Hennessey was born on a farm in Manchester, Iowa, in 1932, the thirteenth child of Maurice Hennessey and Anna Killias. At the time of her birth, her oldest sister Dorothy was already a Franciscan Sister. Their sister Miriam would also leave home and enter a religious institute before Gwen had started school. Their brother, Ronald, later became a Maryknoll priest serving in Latin America.
Hennessey graduated from St. Patrick's High School in Ryan, Iowa, at age sixteen. She then remained at home for the following year to help her mother. It was during this year that her sense of being called to become a Religious Sister became more pronounced and she followed her sister Dorothy in entering the Sisters of the Third Order of St. Francis of the Holy Family, based in Dubuque, Iowa.
Hennessey earned a Bachelor's degree in English literature and education at Briar Cliff College (now Briar Cliff University) in Sioux City, Iowa, which was run by her religious congregation. She took her final religious vows as a member of the congregation on August 10, 1956, following which, she was assigned to teach. Her teaching career would include assignments in both Iowa and Illinois.
While assigned to serve at a school in Chicago, Hennessey became involved with the organization Clergy and Laity Concerned, through which she became active in the nuclear disarmament movement. She also attended the Jesuit School of Theology in Chicago where she studied Liberation theology. Following Chicago, Hennessey helped start the Catholic Peace Ministry in Des Moines, Iowa. She then earned a Master's degree at the Maryknoll School of Theology in Maryknoll, New York. During her period on the East Coast, she became co-Director of the Maura Clarke/Ita Ford Center in Brooklyn, New York, and served with the Appalachian Office of Justice and Peace in southwest Virginia. Eventually she returned to Dubuque, where she and her older sister Dorothy served at Mount St. Francis, the motherhouse of their congregation.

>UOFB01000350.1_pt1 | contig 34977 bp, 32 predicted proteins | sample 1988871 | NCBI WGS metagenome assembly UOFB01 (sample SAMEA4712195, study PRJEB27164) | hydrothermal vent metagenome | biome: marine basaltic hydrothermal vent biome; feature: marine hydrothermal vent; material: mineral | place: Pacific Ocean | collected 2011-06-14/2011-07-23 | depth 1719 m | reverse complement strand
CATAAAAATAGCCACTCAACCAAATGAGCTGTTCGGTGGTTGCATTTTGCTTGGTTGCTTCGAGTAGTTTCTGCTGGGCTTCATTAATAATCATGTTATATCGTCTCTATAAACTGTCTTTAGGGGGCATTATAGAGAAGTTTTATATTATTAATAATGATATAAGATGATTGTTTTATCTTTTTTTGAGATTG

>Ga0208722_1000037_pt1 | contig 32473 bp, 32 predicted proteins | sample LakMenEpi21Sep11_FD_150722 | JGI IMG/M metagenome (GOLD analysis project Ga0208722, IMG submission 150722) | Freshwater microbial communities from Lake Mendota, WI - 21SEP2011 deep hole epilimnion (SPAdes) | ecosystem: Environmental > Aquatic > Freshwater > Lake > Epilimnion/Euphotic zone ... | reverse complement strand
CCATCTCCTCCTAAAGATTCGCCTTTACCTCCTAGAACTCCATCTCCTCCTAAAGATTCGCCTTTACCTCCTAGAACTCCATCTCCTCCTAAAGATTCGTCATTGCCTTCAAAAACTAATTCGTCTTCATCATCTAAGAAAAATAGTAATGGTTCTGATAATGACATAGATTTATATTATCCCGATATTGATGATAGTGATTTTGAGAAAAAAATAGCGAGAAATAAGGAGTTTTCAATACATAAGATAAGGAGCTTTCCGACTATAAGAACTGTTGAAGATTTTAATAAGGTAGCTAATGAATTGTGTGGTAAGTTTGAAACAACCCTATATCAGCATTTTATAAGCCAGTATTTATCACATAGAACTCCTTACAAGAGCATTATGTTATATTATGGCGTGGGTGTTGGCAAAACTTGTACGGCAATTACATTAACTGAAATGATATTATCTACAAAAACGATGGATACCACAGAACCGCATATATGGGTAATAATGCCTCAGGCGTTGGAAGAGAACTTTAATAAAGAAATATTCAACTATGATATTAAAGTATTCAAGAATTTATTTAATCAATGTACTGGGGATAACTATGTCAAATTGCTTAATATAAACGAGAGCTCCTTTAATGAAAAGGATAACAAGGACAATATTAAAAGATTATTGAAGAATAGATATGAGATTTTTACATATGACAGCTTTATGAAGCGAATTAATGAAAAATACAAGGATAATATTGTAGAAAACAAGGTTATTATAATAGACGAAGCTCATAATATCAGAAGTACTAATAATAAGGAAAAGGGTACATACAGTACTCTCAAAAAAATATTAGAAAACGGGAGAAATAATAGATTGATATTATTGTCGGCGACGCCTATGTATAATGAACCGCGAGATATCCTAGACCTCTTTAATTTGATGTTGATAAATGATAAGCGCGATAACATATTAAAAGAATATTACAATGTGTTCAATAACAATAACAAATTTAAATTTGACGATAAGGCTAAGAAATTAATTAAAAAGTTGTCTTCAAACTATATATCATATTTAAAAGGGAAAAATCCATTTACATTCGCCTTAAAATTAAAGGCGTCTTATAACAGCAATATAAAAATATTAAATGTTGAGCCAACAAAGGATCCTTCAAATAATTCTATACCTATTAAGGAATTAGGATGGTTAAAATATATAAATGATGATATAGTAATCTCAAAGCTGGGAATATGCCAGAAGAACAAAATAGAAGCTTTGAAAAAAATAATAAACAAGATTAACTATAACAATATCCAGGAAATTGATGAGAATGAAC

In 1997 Hennessey then became involved in the activity for which she is most widely known, the protests at Fort Benning, Georgia, home of the Army's School of the Americas, a facility for training Latin American soldiers. In 2000, Gwen Hennessey, along with her natural sister, Sister Dorothy Hennessey, O.S.F., were both arrested, and in 2001 they were convicted and sentenced to six months in jail for their protest.
Hennessey believes that the School of the Americas teaches torture techniques to Latin American soldiers, and that graduates of the program have been involved in atrocities, including the 1989 murders of six Jesuit priests and two women in El Salvador. The school denies these claims and argues that it helps to spread democracy in Latin America.
She took part in a protest march in the 1960s in Antioch, Illinois. African Americans were banned from the city, and Martin Luther King, Jr. was marching with her. She also helped Cesar Chavez, leader of the United Farm Workers, organize migrant workers in California.
In 2002, Gwen Hennessey, along with her sister Dorothy Hennessey, was awarded the Pacem in Terris Award. It was named after a 1963 encyclical letter by Pope John XXIII that calls upon all people of good will to secure peace among all nations. Pacem in terris is Latin for 'Peace on Earth'.